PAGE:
ARTERIAL stiffness can predict future Type 2 diabetes better than blood pressure, according to a new research study. Additionally, people with blood pressure as well as stiffened arteries have a higher risk of progressing to diabetes. As per the Centers for Disease Control and Prevention (CDC), over 37 million people in the USA were diagnosed with diabetes in 2019, and 90–95% had Type 2 diabetes. The aging population and unhealthy lifestyles have been considered high contributors to this. Previous research has confirmed that Type 2 diabetes could lead to heart disease, kidney disease, stroke, and even premature death. Of note, artery stiffness, observed in high blood pressure, is common in people with Type 2 diabetes and is also linked to insulin resistance.
A new research study, the Kailuan study, is an ongoing, prospective study of over 100,000 adults aged 18–98 years. The study, which started in 2006, covers data from 11 hospitals in the Kailuan community and encompasses 11,156 participants. The researchers collected the measurements for resting blood pressure as well as fasting blood samples every 2 years. In 2010, they began measuring arterial wall stiffness, which was calculated using brachial–ankle pulse wave velocity. Type 2 diagnosis was defined by a fasting blood sugar level ≥7.0 mmol/L, or a self-reported physician diagnosis of taking anti-diabetic medications.
By 2017, findings showed that approximately 7% of the participants had developed Type 2 diabetes. The study also showed that males, as well as people who were older, had a higher BMI, and reported smoking and drinking, were more likely to have high blood pressure and stiffer arteries. Individuals with increased arterial stiffness also had heightened fasting blood glucose and cholesterol levels in comparison to participants who did not. Furthermore, the researchers discovered that modifying the study to examine BMI did not change the link between arterial stiffness and Type 2 diabetes. The results showed that with proper vascular function, individuals with higher arterial stiffness combined with high blood pressure had an enhanced risk of advancing to Type 2 diabetes. Individuals with the normal blood pressure but with stiff arteries also had a higher risk of Type 2 diabetes as compared to the group with normal vascular function. According to the American Heart Association (AHA), the risk factors for Type 2 diabetes can be modified by healthier lifestyle choices, such as more physical activity, managing and monitoring cholesterol and high blood pressure, a healthy diet, not smoking, reduced overall stress, sustainable sleep schedule, and healthy body weight.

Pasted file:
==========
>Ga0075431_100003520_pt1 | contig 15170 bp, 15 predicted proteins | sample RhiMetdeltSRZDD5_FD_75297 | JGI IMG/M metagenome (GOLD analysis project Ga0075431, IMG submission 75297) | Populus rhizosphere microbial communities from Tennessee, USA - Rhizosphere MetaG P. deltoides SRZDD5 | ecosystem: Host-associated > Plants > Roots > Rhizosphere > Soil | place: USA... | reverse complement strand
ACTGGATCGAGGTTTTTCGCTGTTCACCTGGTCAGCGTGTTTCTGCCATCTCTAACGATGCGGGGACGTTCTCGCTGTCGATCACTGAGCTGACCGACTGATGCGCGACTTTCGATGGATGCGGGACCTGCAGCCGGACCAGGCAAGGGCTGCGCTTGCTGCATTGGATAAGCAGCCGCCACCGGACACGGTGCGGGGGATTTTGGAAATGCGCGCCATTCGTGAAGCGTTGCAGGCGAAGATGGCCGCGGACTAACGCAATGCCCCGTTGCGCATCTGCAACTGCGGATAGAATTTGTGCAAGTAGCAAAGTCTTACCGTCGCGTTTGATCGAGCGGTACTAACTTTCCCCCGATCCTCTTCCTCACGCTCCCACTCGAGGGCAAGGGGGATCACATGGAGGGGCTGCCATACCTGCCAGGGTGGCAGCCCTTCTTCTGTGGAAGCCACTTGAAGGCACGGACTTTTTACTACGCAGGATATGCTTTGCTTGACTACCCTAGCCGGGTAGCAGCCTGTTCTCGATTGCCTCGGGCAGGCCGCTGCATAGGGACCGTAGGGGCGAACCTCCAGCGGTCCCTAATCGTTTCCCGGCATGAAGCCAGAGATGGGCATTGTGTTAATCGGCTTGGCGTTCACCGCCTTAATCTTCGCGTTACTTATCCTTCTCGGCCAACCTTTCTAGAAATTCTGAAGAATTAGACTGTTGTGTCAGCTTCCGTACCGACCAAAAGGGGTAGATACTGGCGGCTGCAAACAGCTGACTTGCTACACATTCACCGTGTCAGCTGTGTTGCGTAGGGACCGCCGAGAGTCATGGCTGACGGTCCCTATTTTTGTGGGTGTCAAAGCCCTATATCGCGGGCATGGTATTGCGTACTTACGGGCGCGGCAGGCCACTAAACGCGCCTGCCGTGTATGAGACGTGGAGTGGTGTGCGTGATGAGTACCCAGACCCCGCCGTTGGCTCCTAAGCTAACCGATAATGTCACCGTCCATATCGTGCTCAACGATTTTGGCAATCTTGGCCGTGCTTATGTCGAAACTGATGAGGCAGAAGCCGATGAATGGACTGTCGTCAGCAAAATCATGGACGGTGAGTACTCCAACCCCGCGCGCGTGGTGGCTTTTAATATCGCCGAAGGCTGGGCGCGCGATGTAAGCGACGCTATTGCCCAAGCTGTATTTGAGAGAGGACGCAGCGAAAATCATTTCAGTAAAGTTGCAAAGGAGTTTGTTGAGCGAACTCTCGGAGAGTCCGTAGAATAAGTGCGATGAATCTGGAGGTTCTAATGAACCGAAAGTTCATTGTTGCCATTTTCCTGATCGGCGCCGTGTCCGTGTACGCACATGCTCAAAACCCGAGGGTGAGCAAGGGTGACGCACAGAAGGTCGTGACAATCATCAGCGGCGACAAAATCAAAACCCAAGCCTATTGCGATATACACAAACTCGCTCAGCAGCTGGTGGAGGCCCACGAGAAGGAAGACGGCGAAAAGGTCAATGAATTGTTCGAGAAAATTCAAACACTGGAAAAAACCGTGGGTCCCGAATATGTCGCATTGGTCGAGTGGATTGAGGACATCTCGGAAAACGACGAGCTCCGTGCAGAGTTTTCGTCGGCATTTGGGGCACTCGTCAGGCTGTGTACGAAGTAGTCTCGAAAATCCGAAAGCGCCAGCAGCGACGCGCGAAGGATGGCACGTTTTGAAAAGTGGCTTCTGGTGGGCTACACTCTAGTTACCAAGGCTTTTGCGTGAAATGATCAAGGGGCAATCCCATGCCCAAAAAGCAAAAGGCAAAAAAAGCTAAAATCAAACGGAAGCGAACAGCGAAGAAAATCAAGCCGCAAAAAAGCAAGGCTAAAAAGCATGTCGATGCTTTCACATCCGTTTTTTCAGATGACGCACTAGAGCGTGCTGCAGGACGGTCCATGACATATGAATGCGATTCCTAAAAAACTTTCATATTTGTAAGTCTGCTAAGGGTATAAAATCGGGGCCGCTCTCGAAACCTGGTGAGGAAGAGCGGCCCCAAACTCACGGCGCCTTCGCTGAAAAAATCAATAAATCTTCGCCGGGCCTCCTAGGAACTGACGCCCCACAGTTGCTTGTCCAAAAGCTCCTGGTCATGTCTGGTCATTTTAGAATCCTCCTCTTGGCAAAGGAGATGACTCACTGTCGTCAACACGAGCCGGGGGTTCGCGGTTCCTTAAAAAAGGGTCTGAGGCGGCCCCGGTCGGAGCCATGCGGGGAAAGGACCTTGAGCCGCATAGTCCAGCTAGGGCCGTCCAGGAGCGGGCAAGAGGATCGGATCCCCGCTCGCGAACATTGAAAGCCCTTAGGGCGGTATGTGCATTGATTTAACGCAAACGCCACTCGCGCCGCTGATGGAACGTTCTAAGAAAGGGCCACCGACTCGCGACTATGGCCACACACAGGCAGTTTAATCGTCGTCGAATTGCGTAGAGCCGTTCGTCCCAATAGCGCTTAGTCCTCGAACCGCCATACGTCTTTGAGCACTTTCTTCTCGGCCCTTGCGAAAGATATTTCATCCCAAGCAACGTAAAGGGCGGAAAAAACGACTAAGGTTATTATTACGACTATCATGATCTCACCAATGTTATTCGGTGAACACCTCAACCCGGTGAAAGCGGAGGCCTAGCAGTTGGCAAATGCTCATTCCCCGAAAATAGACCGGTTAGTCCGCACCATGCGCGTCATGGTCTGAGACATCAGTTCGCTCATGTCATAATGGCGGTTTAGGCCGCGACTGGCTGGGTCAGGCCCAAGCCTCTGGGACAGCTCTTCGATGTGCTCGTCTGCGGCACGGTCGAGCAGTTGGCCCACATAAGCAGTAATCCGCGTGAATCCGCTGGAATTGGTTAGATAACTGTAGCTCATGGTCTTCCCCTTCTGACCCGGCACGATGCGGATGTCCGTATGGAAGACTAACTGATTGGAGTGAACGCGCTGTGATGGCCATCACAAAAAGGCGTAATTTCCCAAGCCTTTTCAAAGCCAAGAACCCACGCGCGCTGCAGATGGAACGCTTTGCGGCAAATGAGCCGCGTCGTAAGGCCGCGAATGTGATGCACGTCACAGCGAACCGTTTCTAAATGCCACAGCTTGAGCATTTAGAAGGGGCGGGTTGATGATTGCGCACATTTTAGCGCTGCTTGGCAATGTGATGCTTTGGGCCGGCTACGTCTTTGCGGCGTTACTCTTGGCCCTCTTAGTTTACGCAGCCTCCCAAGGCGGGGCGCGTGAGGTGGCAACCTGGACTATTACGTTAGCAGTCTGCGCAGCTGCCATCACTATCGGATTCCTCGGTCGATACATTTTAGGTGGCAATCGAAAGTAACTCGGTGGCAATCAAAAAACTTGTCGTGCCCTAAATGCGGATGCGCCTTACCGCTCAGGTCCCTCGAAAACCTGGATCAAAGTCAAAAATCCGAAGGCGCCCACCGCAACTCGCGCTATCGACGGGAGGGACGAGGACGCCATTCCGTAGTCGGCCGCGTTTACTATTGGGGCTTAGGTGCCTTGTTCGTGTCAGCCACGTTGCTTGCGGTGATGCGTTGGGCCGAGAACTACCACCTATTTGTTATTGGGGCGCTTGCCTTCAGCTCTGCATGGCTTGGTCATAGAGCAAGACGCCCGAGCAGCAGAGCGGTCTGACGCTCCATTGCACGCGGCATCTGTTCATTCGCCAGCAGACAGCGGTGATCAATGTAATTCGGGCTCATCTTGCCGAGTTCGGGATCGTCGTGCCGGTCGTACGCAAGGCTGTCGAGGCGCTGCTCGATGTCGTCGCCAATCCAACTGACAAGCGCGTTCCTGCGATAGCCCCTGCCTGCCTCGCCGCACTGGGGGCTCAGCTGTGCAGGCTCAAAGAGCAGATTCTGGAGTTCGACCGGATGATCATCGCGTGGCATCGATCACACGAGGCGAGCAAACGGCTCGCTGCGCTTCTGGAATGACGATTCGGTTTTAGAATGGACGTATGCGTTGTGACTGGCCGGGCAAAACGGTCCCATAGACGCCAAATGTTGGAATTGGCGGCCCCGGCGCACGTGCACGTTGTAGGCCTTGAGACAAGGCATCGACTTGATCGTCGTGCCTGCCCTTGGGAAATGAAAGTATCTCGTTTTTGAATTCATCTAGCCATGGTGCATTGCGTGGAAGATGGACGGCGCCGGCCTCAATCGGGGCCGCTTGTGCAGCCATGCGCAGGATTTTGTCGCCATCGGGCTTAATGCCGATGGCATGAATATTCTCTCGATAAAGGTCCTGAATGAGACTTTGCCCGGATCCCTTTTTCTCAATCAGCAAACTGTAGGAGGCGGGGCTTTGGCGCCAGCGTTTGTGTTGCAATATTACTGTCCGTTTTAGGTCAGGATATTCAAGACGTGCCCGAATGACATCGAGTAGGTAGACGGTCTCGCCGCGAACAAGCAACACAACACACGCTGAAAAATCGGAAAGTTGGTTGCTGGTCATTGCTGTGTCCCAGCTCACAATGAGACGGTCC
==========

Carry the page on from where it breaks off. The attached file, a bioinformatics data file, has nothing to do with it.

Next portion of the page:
“Identification of individuals at high risk of developing Type 2 diabetes is of utmost importance since early intervention can help prevent the onset and slow the progress of the condition,” said Anxin Wang senior study author and a researcher at the China National Clinical Research Center for Neurological Diseases at Beijing Tiantan Hospital, China.